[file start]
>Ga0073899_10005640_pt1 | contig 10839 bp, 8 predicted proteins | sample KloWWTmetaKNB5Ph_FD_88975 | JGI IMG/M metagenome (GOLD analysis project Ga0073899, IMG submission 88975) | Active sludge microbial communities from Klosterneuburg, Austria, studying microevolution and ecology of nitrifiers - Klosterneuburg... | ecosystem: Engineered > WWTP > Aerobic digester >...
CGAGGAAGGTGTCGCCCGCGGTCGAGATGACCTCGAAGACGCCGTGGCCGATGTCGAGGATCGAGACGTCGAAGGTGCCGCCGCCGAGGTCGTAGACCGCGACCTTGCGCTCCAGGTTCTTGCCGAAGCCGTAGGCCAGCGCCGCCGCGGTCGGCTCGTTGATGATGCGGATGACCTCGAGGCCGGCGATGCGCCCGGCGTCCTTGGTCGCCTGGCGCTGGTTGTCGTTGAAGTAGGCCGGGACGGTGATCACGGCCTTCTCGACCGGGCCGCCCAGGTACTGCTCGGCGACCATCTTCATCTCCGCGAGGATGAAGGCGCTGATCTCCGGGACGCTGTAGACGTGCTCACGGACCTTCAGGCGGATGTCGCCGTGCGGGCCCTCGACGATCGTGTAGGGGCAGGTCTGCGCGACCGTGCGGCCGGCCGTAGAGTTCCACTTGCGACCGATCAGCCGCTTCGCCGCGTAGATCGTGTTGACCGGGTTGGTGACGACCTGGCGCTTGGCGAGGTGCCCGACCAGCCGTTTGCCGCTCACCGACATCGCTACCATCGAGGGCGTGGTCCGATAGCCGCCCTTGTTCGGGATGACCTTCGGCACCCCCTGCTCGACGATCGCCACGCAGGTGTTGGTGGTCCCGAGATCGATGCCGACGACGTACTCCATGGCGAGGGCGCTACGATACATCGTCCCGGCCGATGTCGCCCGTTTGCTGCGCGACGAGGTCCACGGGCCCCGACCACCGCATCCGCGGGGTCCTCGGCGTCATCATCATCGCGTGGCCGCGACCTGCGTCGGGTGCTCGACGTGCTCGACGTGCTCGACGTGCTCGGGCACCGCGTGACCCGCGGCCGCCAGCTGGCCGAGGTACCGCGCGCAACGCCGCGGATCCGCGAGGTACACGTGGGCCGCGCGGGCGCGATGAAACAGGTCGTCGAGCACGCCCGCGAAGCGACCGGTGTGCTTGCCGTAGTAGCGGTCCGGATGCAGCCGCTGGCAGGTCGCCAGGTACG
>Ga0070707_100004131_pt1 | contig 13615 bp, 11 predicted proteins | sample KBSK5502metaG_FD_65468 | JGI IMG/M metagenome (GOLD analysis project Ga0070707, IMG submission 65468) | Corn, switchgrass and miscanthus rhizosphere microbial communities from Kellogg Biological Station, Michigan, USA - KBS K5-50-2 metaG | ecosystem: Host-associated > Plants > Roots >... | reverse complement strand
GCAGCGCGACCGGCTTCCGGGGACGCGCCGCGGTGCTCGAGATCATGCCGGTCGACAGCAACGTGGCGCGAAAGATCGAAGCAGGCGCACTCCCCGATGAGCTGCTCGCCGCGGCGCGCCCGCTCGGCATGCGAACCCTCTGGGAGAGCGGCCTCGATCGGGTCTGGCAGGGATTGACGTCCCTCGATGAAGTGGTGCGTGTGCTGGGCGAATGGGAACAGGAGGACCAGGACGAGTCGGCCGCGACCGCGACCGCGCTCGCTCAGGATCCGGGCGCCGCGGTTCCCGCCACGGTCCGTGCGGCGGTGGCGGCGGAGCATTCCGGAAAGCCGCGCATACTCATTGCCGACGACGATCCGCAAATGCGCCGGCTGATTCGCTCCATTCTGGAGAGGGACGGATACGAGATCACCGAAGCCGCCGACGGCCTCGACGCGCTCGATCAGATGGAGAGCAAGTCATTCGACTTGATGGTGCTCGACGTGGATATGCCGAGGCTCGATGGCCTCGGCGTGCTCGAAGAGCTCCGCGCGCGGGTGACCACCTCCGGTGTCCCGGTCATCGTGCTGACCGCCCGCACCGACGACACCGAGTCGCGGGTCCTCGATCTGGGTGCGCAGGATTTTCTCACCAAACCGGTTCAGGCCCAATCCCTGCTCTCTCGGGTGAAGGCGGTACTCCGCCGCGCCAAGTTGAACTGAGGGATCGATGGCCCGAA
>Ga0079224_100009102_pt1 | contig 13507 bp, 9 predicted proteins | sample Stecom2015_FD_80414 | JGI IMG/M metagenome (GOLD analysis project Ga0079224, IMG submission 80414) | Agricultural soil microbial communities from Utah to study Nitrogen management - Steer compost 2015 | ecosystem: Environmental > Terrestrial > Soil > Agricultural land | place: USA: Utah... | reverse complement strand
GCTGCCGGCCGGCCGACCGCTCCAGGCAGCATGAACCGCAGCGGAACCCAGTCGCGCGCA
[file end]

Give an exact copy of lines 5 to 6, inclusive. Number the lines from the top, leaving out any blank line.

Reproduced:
>Ga0079224_100009102_pt1 | contig 13507 bp, 9 predicted proteins | sample Stecom2015_FD_80414 | JGI IMG/M metagenome (GOLD analysis project Ga0079224, IMG submission 80414) | Agricultural soil microbial communities from Utah to study Nitrogen management - Steer compost 2015 | ecosystem: Environmental > Terrestrial > Soil > Agricultural land | place: USA: Utah... | reverse complement strand
GCTGCCGGCCGGCCGACCGCTCCAGGCAGCATGAACCGCAGCGGAACCCAGTCGCGCGCA